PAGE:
Gerald Phiri was also on target for The Flames as they set up a knockout fixture against Zambia on Sunday, though they still have to play their final Group B fixture.
The 0-0 draw between Seychelles and Mozambique earlier on Tuesday helped to ensure Malawi’s passage as they now head the table with six points.
Second-placed Namibia have three, but even if they win their final clash against Seychelles and Malawi lose, The Flames will still advance via a better head-to-head record over the Brave Warriors.
It means Malawi reach the quarterfinals for the first time since they won the Plate competition in 2015.
Mhango was denied by a last-ditch tackle from Namibia defender Charles Hambira when he seemed destined to score early on, with Malawi making the brighter start of the two sides.
But it was Namibia who grabbed the lead, Hambira ghosting in at the near post from a corner to head the ball into the back of the net.
That seemed to stun Malawi and the Brave Warriors might have been 2-0 up when Joslin Kamatuka found himself in acres of space on the edge of the box, but he delayed his shot too long and allowed the Malawian defence to scramble back and close him down.
Malawi attempted to find a way back into the game, but the Namibian defence held firm and created very little in the way of space in which they could play.
It took a moment of brilliance from Mhango to bring The Flames level as he powerfully hooked the ball into the back of the net from a tight angle, leaving Namibia goalkeeper Loydt Kazapua with no chance.
Malawi seized the initiative shortly after the break when they won a penalty after a foul on Richard Mbulu by Vitapi Ngaruka, referee Antonio Dungula from Angola pointing to the spot after consulting with his assistants.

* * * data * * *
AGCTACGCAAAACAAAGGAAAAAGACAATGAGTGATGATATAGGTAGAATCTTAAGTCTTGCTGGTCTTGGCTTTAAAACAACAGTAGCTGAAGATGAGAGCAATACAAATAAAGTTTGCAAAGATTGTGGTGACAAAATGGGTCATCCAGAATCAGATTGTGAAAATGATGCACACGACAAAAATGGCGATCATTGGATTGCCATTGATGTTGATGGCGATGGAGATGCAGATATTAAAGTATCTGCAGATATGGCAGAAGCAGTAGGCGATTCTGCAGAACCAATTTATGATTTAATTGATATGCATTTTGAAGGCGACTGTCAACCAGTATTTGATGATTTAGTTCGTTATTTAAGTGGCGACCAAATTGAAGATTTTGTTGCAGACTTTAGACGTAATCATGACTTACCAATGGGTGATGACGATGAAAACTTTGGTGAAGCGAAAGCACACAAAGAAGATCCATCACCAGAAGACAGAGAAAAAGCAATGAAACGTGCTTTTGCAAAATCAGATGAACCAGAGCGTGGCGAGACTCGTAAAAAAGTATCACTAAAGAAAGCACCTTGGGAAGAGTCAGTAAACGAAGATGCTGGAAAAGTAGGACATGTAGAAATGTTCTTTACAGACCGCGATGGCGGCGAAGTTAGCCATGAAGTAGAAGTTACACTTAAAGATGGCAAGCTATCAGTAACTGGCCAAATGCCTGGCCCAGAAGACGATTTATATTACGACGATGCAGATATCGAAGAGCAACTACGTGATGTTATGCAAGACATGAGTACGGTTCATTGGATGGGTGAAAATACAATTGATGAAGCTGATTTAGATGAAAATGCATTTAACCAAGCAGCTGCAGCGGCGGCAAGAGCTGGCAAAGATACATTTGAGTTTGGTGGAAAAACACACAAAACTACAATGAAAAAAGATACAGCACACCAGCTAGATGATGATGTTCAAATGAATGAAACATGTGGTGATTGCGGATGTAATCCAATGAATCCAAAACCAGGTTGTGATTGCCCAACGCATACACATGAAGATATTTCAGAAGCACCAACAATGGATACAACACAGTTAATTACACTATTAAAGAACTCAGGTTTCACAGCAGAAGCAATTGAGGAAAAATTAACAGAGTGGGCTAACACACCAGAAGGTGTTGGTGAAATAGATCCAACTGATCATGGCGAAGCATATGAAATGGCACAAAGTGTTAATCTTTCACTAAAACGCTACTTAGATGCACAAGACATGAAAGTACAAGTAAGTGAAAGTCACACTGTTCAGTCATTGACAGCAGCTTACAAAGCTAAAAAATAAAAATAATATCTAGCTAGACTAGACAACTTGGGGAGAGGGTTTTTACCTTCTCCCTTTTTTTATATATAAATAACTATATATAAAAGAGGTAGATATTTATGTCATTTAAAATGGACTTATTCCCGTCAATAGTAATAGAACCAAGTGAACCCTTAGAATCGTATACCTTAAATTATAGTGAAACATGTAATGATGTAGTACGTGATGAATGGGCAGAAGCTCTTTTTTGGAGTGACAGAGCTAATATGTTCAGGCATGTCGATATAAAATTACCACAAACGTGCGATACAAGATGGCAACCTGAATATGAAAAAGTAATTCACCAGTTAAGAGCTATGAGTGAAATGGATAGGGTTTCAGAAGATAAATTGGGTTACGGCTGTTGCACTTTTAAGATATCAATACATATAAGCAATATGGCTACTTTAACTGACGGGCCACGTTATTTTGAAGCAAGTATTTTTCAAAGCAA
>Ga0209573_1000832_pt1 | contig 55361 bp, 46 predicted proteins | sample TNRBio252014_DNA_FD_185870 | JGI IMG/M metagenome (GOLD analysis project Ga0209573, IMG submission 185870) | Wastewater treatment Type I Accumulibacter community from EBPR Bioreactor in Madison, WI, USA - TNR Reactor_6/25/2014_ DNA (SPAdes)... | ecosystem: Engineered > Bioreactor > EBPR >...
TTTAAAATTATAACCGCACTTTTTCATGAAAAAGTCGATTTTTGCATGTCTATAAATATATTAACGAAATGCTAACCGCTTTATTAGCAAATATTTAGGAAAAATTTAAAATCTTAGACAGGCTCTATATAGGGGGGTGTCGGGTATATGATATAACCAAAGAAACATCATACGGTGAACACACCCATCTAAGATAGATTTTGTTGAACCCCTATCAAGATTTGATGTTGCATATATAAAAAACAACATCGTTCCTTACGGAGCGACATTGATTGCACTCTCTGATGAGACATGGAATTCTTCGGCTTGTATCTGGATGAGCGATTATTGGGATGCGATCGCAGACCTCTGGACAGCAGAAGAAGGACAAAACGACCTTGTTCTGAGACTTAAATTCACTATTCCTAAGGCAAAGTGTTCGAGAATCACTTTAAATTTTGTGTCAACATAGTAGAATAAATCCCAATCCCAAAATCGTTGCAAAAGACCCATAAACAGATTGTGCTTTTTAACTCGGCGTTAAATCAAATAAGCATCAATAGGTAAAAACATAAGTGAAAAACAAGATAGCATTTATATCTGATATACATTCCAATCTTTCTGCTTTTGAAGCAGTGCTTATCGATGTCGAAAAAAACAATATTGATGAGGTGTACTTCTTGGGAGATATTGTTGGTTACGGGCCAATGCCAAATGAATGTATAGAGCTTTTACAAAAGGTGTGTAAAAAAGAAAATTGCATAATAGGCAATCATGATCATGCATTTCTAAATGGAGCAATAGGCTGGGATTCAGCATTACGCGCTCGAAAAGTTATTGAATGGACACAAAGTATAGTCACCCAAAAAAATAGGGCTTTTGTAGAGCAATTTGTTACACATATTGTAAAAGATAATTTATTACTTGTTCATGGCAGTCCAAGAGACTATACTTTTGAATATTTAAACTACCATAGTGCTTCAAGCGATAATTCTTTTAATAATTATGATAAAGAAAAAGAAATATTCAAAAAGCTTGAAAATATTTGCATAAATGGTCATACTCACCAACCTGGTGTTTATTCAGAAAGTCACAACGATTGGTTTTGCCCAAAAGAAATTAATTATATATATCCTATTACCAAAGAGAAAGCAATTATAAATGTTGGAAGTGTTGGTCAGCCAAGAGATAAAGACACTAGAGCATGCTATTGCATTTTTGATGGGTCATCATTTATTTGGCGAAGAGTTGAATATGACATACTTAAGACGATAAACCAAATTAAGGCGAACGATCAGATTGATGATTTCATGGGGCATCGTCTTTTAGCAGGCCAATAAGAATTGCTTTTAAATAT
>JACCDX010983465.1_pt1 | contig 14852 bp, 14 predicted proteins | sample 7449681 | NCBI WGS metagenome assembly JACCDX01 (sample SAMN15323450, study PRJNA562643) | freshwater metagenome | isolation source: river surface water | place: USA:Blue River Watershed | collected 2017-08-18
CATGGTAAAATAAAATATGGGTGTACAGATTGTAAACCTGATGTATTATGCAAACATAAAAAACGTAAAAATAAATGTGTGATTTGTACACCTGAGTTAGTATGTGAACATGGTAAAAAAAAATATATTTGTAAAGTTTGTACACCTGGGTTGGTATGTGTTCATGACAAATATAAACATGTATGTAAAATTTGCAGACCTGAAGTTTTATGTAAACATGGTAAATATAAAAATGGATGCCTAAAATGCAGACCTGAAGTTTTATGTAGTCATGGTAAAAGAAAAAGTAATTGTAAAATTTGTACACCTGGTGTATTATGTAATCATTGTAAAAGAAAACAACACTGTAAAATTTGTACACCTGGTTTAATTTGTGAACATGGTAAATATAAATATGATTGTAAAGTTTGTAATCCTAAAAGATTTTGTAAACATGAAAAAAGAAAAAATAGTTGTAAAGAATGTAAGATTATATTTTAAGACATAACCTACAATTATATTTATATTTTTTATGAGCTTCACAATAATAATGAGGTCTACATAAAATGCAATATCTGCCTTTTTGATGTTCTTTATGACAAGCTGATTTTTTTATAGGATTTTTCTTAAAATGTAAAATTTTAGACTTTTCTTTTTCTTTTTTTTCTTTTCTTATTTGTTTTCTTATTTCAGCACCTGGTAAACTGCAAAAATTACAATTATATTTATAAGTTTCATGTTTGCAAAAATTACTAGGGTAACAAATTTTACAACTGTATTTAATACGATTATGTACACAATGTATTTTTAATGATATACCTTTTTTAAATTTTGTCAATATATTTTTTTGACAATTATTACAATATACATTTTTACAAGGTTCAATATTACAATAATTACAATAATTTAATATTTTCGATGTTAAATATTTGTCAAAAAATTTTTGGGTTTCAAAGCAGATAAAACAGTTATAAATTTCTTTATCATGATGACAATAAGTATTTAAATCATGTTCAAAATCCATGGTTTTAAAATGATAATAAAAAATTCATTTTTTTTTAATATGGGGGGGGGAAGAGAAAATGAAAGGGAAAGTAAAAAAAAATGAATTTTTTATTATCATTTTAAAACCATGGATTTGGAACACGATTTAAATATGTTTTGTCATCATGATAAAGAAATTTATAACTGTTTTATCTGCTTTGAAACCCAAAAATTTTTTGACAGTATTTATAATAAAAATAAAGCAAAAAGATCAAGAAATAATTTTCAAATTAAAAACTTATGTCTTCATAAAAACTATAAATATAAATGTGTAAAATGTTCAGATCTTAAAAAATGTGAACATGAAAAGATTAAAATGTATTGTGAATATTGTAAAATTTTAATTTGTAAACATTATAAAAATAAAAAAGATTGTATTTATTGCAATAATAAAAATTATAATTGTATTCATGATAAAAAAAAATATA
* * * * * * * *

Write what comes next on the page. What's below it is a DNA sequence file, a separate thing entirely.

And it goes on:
It was the correct call and Phiri Junior expertly slotted the spot-kick in the corner of the net.
Seychelles held Mozambique to a goalless draw in the first Group B game on Tuesday.
It was a match of few chances, but Mozambique saw much more of the ball and dominated the game in terms of territory as well.
Seychelles keeper Ian Ah-Kong was by far the busier of the two glovemen but The Mambas could not force a winner.
The action continues on Wednesday when Comoros take on Mauritius in the deciding fixture in Group A at the same venue.
Eswatini lead the pool with two points, but have completed their matches, creating a winner-takes-all scenario between the two island nations.
The various scenarios are complex if the game ends in a draw, with the COSAFA Cup using the head-to-head system to separate teams, or failing that goal-difference and goals scored.
A 0-0 or 1-1 draw would leave all teams on two points, but see Eswatini advance based on their number of goals scored (4) in the pool stages.
If the match finishes 2-2 then all three teams will have two points, an even goal-difference and the same number of goals scored (4).
The teams would then be separated by Fair Play, based on the number of yellow and red cards they have received. Going into the fixture, the teams have as follows:
Eswatini: Two yellows
Comoros: One yellow
Mauritius: Two yellows
If the match ends 3-3 or as a higher score draw, then Eswatini will be eliminated. The pool will be decided by the Fair Play points between Comoros and Mauritius. If the teams cannot be separated by the Fair Play points then the pool will be decided by the drawing of lots.
Seychelles 0 Mozambique 0
Namibia 1 (Hambira 16’) Malawi 2 (Mhango 34’, Phiri Jnr 48’pen)
Comoros vs Mauritius (KO 17h30; 15h30 GMT) – King Zwelithini Stadium
Group A P W D L GF GA Pts
Eswatini 2 0 2 0 4 4 2
Comoros 1 0 1 0 2 2 1
Mauritius 1 0 1 0 2 2 1
Group B P W D L GF GA Pts
Malawi (Q) 2 2 0 0 5 1 6
Namibia 2 1 0 1 3 3 3
Mozambique 2 0 1 1 1 2 1
Seychelles 2 0 1 1 0 3 1
Matches Played: 6
Goals scored: 17
Biggest victory: Malawi 3 Seychelles 0 (Group B, May 26)
Most goals in a game: 4 – Eswatini 2 Mauritius 2 (Group A, May 25); Eswatini 2 Comoros 2 (Group A, May 27)
2 goals – Felix Badenhorst (Eswatini), Gabadinho Mhango (Malawi), Ashley Nazira (Mauritius), Gerald Phiri Jnr (Malawi)
1 – Charles Hambira (Namibia),Youssouf Ibroihim (Comoros), Absalom Iimbondi (Namibia), Joslin Kamatuka (Namibia), Siboniso Mamba (Eswatini), Richard Mbulu (Malawi), Sabelo Ndzinisa (Eswatini), Boina Bacar Raidou (Comoros), Witi (Mozambique)